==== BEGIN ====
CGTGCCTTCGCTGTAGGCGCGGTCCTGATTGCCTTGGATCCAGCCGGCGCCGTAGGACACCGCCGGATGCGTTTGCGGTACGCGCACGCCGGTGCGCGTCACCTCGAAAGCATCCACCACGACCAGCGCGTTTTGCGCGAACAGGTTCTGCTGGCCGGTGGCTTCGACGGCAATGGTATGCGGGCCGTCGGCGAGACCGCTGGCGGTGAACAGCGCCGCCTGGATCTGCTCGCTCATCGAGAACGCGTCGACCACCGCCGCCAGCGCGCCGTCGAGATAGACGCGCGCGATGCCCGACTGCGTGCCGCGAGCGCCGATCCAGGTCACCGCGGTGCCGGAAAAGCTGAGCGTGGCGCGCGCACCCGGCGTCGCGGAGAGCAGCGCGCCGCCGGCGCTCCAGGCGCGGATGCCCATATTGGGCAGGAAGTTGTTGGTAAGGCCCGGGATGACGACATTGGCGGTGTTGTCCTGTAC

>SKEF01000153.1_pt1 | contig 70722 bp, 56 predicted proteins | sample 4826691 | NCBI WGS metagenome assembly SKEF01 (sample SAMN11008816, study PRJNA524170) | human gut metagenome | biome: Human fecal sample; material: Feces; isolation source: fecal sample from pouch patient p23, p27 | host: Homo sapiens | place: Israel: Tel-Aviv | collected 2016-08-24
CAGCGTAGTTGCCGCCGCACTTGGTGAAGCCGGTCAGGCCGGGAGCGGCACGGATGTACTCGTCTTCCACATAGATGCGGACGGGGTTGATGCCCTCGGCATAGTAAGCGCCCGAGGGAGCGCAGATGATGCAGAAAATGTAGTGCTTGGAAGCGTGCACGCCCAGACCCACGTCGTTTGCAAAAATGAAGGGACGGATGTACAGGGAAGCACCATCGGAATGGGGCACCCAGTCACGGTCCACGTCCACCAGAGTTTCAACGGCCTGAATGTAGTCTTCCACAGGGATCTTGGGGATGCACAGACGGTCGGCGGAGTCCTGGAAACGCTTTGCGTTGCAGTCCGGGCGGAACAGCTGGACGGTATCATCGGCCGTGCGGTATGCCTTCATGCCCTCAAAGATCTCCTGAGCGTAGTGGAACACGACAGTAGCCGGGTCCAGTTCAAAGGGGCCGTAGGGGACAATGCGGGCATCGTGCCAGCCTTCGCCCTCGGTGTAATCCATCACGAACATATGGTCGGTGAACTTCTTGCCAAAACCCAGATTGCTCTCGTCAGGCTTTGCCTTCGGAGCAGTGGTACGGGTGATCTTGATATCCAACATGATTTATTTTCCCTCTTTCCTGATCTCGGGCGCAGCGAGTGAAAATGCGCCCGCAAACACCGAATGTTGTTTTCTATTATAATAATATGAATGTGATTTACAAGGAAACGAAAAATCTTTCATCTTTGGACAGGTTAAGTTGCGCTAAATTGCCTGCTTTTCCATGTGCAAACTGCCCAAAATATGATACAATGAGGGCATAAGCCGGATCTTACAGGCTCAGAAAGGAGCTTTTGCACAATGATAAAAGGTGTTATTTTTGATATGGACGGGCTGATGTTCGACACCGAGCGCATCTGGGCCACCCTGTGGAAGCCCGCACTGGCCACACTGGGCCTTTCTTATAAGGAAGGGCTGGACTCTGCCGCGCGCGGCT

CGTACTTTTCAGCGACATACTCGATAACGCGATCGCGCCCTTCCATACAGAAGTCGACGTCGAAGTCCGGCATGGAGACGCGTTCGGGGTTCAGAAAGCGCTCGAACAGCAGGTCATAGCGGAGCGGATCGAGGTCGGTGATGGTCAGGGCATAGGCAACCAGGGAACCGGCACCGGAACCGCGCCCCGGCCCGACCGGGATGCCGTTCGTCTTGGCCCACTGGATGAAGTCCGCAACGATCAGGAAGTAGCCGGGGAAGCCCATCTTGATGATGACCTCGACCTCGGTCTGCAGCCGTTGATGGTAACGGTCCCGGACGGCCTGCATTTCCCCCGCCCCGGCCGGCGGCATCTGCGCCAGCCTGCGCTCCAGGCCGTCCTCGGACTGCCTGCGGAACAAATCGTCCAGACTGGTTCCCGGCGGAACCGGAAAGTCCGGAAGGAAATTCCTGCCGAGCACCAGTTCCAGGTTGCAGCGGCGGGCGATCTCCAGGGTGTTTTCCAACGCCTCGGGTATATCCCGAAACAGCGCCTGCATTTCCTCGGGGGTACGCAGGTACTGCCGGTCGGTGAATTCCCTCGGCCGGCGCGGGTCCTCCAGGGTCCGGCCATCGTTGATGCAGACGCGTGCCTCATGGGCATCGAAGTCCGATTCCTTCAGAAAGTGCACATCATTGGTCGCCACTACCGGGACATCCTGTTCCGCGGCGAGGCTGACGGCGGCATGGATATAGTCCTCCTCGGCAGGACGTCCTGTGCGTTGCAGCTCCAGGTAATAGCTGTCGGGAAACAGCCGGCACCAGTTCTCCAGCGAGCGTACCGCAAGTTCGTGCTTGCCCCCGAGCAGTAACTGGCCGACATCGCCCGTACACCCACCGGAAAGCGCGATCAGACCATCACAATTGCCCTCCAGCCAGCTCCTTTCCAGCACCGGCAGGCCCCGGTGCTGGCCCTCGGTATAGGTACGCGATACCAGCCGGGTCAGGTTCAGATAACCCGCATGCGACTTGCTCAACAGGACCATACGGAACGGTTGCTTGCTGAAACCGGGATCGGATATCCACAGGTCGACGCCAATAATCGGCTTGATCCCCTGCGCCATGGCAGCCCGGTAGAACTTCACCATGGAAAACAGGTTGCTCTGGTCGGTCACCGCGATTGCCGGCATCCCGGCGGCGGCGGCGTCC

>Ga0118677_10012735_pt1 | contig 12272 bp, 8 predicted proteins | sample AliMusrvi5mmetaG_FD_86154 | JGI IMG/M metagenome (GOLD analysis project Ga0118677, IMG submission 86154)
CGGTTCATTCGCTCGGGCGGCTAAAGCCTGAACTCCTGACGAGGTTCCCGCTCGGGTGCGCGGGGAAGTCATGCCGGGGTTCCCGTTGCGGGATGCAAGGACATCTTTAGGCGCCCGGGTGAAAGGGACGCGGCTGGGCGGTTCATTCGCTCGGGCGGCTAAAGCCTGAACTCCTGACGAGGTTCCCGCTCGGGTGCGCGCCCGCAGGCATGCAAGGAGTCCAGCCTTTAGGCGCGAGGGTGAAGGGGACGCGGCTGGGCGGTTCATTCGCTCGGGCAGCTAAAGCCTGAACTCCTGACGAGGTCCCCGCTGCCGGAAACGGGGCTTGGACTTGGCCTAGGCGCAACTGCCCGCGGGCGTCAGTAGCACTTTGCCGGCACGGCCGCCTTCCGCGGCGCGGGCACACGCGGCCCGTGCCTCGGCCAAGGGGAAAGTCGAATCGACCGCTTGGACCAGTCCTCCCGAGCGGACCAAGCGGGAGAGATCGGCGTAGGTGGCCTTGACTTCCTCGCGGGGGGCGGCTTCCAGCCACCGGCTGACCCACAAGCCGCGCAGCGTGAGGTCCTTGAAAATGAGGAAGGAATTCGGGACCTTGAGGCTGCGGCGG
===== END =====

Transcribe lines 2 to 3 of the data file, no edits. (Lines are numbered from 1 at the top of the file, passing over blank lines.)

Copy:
>SKEF01000153.1_pt1 | contig 70722 bp, 56 predicted proteins | sample 4826691 | NCBI WGS metagenome assembly SKEF01 (sample SAMN11008816, study PRJNA524170) | human gut metagenome | biome: Human fecal sample; material: Feces; isolation source: fecal sample from pouch patient p23, p27 | host: Homo sapiens | place: Israel: Tel-Aviv | collected 2016-08-24
CAGCGTAGTTGCCGCCGCACTTGGTGAAGCCGGTCAGGCCGGGAGCGGCACGGATGTACTCGTCTTCCACATAGATGCGGACGGGGTTGATGCCCTCGGCATAGTAAGCGCCCGAGGGAGCGCAGATGATGCAGAAAATGTAGTGCTTGGAAGCGTGCACGCCCAGACCCACGTCGTTTGCAAAAATGAAGGGACGGATGTACAGGGAAGCACCATCGGAATGGGGCACCCAGTCACGGTCCACGTCCACCAGAGTTTCAACGGCCTGAATGTAGTCTTCCACAGGGATCTTGGGGATGCACAGACGGTCGGCGGAGTCCTGGAAACGCTTTGCGTTGCAGTCCGGGCGGAACAGCTGGACGGTATCATCGGCCGTGCGGTATGCCTTCATGCCCTCAAAGATCTCCTGAGCGTAGTGGAACACGACAGTAGCCGGGTCCAGTTCAAAGGGGCCGTAGGGGACAATGCGGGCATCGTGCCAGCCTTCGCCCTCGGTGTAATCCATCACGAACATATGGTCGGTGAACTTCTTGCCAAAACCCAGATTGCTCTCGTCAGGCTTTGCCTTCGGAGCAGTGGTACGGGTGATCTTGATATCCAACATGATTTATTTTCCCTCTTTCCTGATCTCGGGCGCAGCGAGTGAAAATGCGCCCGCAAACACCGAATGTTGTTTTCTATTATAATAATATGAATGTGATTTACAAGGAAACGAAAAATCTTTCATCTTTGGACAGGTTAAGTTGCGCTAAATTGCCTGCTTTTCCATGTGCAAACTGCCCAAAATATGATACAATGAGGGCATAAGCCGGATCTTACAGGCTCAGAAAGGAGCTTTTGCACAATGATAAAAGGTGTTATTTTTGATATGGACGGGCTGATGTTCGACACCGAGCGCATCTGGGCCACCCTGTGGAAGCCCGCACTGGCCACACTGGGCCTTTCTTATAAGGAAGGGCTGGACTCTGCCGCGCGCGGCT